Mei’s feelings of pressure and confusion are laughed with, not laughed at, and her first fantasies of physical romance are presented with a refreshing, relatable warmth.

There’s also fresh air blowing through the animation department, realizing Shi’s self-described “Asian ‘tween fever dream” with an aesthetic that yearns for the big screens the film is not getting. Mei’s world is alive with modern vibrancy, yet full of bursts that recall more classic animation styles, including hand-drawn and slo-motion sequences, as well as eyes and mouths that suddenly pop open wide with anime homages.

Effervescent pop songs by Billie Eilish and Finneas O’Connell (who also voices 4-Town’s Jesse) blend joyously alongside Ludwig Göransson’s more traditional score, completing the film’s perfect ecosystem of subtext.

Respect the past, but embrace the possibilities of the future. That future is going to include parts of your true self that are messy, and that’s okay. In fact, accepting those awkward, messy parts is the first step to being okay.

Really, the most disappointing thing about this film is that it’s going straight to Disney+. A theater experience might make the promise of mother-daughter bonding feel even more memorable, if not downright eventful (as the trips to see the first Toy Story were for my son and me).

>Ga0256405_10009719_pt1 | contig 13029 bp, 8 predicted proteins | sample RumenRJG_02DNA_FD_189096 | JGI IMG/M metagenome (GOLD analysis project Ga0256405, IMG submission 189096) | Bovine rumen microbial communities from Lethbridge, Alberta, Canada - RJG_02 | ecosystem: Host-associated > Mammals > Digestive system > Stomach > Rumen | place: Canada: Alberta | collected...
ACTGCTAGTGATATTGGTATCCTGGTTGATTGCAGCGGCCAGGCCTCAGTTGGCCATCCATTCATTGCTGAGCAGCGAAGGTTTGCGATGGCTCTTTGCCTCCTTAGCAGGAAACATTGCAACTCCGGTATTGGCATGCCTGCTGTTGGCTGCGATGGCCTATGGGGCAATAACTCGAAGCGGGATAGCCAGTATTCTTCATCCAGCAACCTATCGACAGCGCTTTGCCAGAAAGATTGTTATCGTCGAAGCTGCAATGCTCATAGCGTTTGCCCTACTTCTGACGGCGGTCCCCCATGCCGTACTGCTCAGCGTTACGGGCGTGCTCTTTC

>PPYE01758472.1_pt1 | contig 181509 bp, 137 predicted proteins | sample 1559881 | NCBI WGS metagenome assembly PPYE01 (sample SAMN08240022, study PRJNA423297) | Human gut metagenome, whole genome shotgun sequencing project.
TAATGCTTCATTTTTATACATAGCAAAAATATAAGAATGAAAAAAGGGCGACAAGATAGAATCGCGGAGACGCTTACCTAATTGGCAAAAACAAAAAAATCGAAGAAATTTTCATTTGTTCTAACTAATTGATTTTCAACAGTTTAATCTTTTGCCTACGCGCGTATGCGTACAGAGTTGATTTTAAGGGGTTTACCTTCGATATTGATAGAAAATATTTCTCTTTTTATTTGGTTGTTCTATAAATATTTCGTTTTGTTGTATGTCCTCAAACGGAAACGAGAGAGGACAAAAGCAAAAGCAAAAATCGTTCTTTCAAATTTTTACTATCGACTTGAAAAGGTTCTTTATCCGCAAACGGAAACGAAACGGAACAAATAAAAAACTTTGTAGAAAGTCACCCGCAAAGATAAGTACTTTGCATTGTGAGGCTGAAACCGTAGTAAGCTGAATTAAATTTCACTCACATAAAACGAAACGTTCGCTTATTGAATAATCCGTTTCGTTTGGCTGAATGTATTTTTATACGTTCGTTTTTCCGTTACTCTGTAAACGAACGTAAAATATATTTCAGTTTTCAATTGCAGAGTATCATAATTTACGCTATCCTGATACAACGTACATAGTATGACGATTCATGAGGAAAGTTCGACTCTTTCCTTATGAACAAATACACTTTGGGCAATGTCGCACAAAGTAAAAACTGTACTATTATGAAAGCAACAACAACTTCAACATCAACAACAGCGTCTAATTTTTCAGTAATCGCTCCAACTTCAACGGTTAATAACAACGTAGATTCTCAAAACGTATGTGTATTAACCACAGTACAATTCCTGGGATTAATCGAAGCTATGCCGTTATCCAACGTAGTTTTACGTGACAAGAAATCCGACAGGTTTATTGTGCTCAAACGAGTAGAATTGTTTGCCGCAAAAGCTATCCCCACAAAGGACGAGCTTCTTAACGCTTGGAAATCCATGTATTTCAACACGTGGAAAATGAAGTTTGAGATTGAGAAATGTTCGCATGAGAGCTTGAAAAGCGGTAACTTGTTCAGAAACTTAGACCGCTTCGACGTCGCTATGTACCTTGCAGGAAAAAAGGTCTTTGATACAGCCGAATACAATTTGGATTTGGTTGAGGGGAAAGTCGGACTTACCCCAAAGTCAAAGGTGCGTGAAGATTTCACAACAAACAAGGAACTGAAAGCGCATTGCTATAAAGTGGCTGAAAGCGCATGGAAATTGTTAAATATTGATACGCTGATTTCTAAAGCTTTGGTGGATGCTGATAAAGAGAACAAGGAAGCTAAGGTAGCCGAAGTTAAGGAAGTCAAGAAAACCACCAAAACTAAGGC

But Turning Red finds Pixar with a healthy and welcome new approach to its lineup. So wherever it’s found, that’s more than okay.

Sleeps with the Fishes


by Hope Madden

It’s summertime. Who doesn’t want to look out on the bluest water as little boats rock in the breeze and kids cavort in a tiny seaside villa on the Italian Riviera? Awash in the wonder of childhood, the latest adventure from Pixar follows someone from under the sea who’s lured to dry land—against their parents’ wishes—and finds a whole new world.

Wait, that last phrase evokes a different movie, but Luca – a Disney + release that doesn’t require the Premier Access fee – does share a winking resemblance to Disney’s most famous fish out of water story. Young sea monster Luca (Jacob Tremblay) finds the idea of the world above sea level equally forbidding and fascinating. He discovers, with the assistance of another young sea monster named Alberto (It’s Jack Dylan Grazier), that as long as he stays dry, he can pass for human.

Good thing, since the whole villa where they hide from Luca’s parents (Maya Rudolph and Jim Gaffigan) is obsessed with finding and killing the elusive sea monsters of lore.

Writers Jesse Andrews (Me and Earl and the Dying Girl) and Mike Jones (who co-wrote last year’s Oscar winner for Pixar, Soul) essentially turned The Little Mermaid into a buddy comedy. Rather than digging into a lot of angst, self-sacrifice or villainy, director Enrico Casarosa— longtime animator and writer/director of Pixar’s lovely 2011 short La Luna—keeps things light and harmless.

The water here is shallow but bubbling with activity. Luca and Alberto make a friend in the feisty Giulia (Emma Berman), make an enemy of the conniving Ercole (Saverio Visconti), learn a trade, discover a love of pasta, develop a longing to learn, and take part in an Italian triathlon (the middle leg is pasta eating) so they can win enough money to buy a Vespa and see the world.